Josh Page
November 30, 2006
Buy it at Insound!
Wonderland Wonderland
May 9, 2006
Fueled By Ramen
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Rock Music Reviews
Forgive Durden

Just a look at the extravagant titles on Forgive Durden's Wonderland, and it could be safely assumed that the band holds great confidence in their songs, enough to risk using clumsy titles on their debut CD. However, unlike many other band nowadays, Forgive Durden has a reason to be confident in their album; it's a huge cut above the rest of today's modern rock-psuedo punk. Their sound, which has been lumped into the extremely vague and largely encompassing genre of “emo” sounds like it would fit comfortably in the vein of Brand New, making not just another brick to add to the wall of up and coming pop-rock acts, but instead making music that is smart and made for the sake of itself, not for the dollar.

Throughout the album, Forgive Durden uses each instrument in their arsenal as their own self-worthy tools, respecting the roles of each. Standard guitar work is meshed with impressive basslines, pounding drums and the occasional surprise, like the ragtime banjo that trips and dances throughout “Parable of the Sower”.

There is also a nice respect between the music and the lyrics, never letting one side become too overwhelming. The lyrical style of the music is reflective of the music itself, never drifting into the category of stock-modern rock; the lyrics (taken away from the music) could stand on their own as a separate work of contemporary fiction/poetry.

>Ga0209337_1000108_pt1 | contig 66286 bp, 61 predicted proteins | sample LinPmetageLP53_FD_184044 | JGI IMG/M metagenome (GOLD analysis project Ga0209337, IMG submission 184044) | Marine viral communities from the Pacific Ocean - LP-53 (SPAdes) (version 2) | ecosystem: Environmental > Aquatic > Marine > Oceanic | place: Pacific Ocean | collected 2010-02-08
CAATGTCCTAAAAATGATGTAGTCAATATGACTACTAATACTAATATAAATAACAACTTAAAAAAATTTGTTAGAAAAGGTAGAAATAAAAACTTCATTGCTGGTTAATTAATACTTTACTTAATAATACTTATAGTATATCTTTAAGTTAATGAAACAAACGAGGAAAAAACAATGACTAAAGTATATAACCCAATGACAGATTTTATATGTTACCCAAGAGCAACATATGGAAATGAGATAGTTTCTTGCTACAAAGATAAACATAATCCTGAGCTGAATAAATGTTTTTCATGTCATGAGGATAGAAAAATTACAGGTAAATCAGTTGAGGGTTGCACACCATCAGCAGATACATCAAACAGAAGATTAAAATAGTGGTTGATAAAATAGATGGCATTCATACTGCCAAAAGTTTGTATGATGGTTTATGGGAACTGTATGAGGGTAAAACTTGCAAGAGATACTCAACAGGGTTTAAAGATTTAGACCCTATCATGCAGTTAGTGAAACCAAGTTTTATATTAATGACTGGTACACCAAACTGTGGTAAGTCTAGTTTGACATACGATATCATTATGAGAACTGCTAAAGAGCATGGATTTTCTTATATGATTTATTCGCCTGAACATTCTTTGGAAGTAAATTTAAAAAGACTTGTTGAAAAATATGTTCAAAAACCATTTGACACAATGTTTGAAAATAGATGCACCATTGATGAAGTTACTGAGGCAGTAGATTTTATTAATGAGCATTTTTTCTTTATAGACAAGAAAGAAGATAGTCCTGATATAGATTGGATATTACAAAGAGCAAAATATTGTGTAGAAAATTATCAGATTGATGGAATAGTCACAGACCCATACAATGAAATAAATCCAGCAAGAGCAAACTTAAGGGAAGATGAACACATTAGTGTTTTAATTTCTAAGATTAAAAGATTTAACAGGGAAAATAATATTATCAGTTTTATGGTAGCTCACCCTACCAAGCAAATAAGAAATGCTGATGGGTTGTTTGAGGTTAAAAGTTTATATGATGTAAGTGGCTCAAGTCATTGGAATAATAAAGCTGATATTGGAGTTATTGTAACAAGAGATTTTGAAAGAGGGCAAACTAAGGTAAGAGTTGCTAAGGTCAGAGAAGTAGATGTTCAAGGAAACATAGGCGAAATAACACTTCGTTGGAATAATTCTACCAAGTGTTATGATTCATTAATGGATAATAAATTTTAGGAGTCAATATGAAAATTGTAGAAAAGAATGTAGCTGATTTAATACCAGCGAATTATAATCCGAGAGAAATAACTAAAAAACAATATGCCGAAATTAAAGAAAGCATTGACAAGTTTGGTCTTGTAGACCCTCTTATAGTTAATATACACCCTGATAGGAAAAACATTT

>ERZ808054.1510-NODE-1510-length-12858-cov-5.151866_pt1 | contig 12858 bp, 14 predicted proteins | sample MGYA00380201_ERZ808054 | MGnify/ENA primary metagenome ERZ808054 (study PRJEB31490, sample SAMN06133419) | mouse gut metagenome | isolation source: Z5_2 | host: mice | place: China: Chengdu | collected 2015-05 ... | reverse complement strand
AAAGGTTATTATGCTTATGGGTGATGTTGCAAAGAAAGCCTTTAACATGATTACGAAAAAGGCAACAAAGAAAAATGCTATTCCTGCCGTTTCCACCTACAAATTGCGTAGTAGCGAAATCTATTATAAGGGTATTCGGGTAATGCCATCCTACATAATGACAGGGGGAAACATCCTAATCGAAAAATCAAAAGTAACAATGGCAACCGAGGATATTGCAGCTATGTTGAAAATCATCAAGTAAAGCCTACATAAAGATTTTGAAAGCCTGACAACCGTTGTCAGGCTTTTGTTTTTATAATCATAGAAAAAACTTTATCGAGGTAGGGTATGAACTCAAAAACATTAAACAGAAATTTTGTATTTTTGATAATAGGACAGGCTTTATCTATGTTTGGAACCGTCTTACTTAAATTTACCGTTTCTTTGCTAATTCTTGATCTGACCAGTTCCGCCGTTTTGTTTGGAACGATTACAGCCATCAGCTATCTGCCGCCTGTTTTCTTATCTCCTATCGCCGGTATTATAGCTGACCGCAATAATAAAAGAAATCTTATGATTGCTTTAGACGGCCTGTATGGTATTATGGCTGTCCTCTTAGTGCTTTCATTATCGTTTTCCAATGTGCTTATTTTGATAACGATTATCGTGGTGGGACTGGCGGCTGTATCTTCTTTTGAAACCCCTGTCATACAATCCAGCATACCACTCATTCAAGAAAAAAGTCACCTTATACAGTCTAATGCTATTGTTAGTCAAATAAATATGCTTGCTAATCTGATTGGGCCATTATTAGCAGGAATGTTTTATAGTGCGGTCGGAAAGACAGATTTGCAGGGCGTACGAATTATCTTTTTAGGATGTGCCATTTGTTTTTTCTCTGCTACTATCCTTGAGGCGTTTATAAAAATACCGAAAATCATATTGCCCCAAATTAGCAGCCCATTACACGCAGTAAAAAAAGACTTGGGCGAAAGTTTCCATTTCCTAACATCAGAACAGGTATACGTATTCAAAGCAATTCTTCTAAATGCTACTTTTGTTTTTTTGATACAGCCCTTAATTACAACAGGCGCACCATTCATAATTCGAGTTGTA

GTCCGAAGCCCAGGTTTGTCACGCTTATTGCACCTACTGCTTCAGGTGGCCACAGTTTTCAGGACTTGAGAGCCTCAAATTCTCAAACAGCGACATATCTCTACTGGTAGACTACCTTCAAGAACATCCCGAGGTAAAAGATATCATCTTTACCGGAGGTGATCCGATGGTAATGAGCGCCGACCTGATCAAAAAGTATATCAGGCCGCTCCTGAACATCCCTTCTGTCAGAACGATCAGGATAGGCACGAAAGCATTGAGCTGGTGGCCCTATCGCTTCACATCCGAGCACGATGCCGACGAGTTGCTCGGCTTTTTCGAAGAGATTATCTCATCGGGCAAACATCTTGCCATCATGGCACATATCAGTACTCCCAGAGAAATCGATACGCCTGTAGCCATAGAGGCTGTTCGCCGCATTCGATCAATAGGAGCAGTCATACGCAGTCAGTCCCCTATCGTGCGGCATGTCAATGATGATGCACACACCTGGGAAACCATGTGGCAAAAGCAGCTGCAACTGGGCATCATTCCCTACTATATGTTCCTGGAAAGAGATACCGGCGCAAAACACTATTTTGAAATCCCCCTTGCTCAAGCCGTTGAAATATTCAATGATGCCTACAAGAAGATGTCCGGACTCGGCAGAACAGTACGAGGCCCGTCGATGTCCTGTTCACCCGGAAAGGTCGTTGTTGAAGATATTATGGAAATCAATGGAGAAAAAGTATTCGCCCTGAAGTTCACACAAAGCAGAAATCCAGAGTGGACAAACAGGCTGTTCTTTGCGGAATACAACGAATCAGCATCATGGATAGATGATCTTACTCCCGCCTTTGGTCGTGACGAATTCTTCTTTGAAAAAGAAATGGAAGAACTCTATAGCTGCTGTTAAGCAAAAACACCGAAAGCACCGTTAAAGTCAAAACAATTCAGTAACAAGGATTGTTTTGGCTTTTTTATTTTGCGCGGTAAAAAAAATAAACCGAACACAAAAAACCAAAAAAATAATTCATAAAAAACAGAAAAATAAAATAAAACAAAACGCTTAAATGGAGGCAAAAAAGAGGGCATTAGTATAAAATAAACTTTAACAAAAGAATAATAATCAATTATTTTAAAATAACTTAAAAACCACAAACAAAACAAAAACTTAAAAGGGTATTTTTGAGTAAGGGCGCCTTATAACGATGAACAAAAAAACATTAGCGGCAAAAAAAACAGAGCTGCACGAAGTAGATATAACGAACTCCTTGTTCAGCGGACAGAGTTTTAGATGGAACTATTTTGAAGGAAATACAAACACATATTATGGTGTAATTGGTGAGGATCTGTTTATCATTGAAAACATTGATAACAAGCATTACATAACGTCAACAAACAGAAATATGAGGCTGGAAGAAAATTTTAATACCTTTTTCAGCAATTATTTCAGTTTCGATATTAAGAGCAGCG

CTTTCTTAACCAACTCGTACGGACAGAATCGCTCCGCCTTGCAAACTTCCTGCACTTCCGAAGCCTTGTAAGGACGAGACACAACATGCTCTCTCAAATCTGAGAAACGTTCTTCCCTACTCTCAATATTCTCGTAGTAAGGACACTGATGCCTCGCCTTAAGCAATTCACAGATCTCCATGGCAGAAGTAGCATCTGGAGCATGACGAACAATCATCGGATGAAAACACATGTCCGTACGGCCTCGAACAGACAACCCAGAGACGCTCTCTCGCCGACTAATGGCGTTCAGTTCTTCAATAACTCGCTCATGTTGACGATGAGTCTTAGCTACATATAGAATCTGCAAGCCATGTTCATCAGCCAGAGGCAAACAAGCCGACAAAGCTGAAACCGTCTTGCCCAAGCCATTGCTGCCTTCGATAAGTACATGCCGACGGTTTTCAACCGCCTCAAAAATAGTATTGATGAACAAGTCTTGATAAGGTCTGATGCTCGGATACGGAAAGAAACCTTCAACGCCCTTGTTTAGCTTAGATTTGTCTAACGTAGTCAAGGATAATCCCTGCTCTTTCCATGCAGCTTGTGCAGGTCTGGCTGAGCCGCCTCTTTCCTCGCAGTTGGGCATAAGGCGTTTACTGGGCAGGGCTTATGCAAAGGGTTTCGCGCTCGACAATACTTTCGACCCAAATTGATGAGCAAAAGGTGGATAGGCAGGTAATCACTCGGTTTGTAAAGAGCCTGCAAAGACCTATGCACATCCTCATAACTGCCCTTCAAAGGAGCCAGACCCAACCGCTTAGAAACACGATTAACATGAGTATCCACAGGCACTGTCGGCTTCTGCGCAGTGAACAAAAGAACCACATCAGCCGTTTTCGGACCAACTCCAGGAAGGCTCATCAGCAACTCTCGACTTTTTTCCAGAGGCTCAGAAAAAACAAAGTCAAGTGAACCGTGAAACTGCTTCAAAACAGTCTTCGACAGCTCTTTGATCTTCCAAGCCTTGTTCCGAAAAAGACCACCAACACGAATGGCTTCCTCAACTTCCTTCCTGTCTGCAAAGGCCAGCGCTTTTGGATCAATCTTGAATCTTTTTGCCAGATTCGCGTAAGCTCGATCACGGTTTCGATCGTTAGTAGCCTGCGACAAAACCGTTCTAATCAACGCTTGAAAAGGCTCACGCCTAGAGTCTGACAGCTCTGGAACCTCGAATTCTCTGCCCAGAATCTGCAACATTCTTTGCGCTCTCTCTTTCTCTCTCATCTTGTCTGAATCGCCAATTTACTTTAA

The band never seems to worry themselves with the confines of the genre they (supposedly) exist in; many of the tracks feature extreme tempo changes, completely renovating the songs. “For A Dreamer, Night's The Only Time Of Day” is one of the most impressive tracks on the album, showcasing expert musical writing skills, shifting the tone of the song from hard rock thrashing guitars, to pop-punk verses with flimsy strings, shaking tambourine and youthful (and impressive) vocals to an abrupt change of pace with marching band drumming and static vocals that feel slightly reminiscent of Taking Back Sunday and Thursday all within just over four minutes.

Though some current day pop-punk-rockers may find the music a little too complex and desire for a more controlled song structure, those in need of a breath of less generic fresh air will want to inhale this album and then beg for more.

Release date: May 9, 2006
Label: Fueled By Ramen
Rating: 8.3 / 10